I recommend starting with these three books:
- I Will Teach You to Be Rich by Ramit Sethi
- The Money Book for the Young, Fabulous and Broke by Suze Orman
- The Total Money Makeover by Dave Ramsey
You can read my full book list here.
It’s your responsibility as an adult to learn about money. It will be hard to build a solid foundation without it.
4. Start saving now
Get in the habit of “paying yourself first” so that you can build wealth long term. This means first building an emergency fund and second investing. Whatever amount you can afford to save, you should. Once you have a six-eight month emergency fund saved, you can start saving for other things, like a down payment on a house or a new car, or better yet — an investment account that can make you really freaking wealthy.
5. Payoff your credit cards monthly
Get in the habit of paying off your credit cards monthly. If you cannot do this, then cancel your credit cards – you have no business having them. This may sounds harsh, but credit card debt compounds fast and the interest is high – not to mention the pattern of spending more than you have.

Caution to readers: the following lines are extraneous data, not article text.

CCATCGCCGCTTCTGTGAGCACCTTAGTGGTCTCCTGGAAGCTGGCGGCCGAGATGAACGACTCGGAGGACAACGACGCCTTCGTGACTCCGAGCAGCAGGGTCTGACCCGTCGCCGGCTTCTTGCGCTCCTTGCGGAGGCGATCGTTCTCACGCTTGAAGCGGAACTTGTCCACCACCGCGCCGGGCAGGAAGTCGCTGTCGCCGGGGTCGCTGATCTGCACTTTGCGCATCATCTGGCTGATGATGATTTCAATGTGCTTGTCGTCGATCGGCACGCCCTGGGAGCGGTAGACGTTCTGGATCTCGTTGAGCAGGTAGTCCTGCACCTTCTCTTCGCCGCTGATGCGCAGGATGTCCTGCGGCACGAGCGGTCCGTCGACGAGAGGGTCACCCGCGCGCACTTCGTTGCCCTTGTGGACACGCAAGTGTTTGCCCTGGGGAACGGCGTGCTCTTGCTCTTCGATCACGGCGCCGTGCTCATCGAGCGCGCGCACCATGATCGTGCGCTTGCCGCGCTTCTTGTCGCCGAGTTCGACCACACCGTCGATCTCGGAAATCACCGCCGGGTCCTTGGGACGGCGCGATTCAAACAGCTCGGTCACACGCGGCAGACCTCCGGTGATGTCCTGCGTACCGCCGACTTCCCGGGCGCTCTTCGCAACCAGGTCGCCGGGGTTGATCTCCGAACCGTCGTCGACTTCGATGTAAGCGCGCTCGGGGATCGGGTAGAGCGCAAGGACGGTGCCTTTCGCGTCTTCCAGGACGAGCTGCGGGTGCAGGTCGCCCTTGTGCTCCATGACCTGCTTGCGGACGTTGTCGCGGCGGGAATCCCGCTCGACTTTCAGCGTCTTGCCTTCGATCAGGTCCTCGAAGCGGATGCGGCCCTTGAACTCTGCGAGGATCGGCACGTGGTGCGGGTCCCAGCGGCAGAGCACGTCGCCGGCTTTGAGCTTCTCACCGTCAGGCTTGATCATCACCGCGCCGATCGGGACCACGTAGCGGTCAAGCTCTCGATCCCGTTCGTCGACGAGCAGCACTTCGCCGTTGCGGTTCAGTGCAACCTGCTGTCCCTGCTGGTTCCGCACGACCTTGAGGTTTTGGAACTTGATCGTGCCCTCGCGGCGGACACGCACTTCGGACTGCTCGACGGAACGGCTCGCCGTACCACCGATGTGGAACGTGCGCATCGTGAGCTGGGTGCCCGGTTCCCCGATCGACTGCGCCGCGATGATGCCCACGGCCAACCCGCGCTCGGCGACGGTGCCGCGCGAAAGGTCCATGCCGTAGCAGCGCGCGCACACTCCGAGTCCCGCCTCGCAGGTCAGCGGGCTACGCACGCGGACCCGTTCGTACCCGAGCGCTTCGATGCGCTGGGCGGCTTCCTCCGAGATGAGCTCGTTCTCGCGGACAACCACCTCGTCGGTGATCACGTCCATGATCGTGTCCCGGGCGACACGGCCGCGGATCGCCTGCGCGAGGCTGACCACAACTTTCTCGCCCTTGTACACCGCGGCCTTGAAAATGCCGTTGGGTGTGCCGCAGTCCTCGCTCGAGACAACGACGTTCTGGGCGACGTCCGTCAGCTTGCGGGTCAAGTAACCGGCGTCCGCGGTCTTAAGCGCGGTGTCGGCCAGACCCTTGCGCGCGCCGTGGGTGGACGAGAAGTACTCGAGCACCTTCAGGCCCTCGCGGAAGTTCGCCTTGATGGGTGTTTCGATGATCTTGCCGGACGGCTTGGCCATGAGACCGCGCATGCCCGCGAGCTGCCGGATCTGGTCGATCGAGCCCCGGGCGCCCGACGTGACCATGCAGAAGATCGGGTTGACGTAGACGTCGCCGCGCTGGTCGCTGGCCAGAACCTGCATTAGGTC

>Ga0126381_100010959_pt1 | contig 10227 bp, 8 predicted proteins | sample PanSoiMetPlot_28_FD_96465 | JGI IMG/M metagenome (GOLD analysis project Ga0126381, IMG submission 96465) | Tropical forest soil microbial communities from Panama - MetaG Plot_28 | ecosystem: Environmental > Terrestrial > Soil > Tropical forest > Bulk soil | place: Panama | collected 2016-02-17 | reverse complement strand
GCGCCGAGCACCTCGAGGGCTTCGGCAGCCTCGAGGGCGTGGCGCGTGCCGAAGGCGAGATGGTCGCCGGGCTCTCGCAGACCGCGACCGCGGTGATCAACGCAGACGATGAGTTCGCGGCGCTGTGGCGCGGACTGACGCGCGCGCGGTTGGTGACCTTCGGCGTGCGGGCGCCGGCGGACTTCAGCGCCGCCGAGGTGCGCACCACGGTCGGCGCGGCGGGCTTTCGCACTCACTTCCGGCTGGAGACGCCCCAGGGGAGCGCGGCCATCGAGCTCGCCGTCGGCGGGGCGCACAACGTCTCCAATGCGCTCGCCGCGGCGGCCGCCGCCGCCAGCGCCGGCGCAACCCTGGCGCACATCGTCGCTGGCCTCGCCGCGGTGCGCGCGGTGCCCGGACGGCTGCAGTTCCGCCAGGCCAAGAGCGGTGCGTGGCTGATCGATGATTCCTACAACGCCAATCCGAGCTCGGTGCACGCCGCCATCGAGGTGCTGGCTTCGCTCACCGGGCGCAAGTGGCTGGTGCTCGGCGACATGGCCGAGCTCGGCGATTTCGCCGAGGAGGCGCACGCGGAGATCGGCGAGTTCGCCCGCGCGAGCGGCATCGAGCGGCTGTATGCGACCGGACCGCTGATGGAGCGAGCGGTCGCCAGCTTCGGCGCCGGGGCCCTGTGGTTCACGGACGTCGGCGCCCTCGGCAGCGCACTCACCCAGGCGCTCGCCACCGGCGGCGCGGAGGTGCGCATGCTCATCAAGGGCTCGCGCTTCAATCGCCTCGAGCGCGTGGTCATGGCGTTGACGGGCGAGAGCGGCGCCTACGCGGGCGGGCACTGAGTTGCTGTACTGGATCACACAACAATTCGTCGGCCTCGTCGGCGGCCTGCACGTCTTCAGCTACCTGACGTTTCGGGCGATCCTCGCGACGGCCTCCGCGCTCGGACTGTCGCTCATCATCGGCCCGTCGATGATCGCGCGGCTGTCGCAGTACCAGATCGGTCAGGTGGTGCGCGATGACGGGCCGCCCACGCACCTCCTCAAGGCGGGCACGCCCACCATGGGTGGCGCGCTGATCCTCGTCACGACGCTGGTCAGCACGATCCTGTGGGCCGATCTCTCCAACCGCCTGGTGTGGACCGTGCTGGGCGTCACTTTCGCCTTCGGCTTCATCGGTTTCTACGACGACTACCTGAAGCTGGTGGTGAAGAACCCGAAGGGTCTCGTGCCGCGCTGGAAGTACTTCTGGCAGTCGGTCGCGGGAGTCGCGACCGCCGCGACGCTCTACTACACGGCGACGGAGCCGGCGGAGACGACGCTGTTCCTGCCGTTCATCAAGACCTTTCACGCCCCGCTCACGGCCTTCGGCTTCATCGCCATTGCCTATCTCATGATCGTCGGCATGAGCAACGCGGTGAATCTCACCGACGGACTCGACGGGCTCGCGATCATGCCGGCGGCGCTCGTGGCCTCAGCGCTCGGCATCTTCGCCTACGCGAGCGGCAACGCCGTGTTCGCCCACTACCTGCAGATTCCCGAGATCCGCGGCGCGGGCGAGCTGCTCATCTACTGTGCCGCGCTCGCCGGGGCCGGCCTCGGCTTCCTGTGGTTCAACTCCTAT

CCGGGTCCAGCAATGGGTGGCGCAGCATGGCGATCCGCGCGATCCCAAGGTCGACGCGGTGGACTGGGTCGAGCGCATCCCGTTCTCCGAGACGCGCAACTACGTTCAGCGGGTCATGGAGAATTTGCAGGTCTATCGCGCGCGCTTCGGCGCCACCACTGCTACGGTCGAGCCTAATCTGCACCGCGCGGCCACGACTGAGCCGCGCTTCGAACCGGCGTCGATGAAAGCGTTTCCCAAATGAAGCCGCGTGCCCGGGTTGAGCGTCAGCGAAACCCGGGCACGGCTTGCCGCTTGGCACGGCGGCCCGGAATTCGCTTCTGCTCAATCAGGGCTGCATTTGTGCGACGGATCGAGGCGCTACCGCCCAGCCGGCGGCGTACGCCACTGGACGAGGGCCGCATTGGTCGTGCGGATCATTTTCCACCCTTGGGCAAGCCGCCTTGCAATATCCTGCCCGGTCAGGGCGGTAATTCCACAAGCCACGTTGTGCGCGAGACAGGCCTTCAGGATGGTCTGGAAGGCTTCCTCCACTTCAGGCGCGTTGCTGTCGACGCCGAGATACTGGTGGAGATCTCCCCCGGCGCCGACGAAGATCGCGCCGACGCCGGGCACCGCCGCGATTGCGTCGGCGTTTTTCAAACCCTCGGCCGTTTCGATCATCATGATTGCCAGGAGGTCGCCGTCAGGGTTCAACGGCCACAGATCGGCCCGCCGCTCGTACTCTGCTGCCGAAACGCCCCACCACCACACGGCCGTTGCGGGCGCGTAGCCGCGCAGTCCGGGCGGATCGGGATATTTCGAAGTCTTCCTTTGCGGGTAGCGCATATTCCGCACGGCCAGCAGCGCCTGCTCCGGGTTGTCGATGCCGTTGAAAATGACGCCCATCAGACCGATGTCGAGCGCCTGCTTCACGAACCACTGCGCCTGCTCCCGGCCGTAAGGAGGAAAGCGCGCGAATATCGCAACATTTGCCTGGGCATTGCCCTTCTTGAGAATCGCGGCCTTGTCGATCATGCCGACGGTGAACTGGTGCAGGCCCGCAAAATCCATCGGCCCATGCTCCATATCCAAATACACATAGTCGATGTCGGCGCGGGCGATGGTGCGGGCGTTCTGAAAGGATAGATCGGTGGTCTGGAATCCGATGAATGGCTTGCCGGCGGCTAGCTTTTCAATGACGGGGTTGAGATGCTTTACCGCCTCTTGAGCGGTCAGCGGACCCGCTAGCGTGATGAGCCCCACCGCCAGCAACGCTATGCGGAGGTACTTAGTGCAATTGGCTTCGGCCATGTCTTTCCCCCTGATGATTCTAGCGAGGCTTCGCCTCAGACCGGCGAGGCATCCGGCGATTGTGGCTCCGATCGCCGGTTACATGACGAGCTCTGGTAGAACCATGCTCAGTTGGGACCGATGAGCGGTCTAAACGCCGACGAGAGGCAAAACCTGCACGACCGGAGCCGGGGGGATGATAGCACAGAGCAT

I’ve never had a credit card and I’m going to keep it that way. Why? Because I’m a spender and I know it’s too tempting for me. If you are like me, then seriously consider using a debit card and cash. I can do everything everyone else can with my debt card — I’ve never had a problem.
6. Save for retirement
Start saving for retirement now to take advantage of compound interest over time. You will earn more money by contributing to your retirement now than waiting until you’re in your 30s and 40s. If you get an employer match, always contribute up to the match (don’t pass up on free money), and if you don’t, still invest in your retirement as much as you can.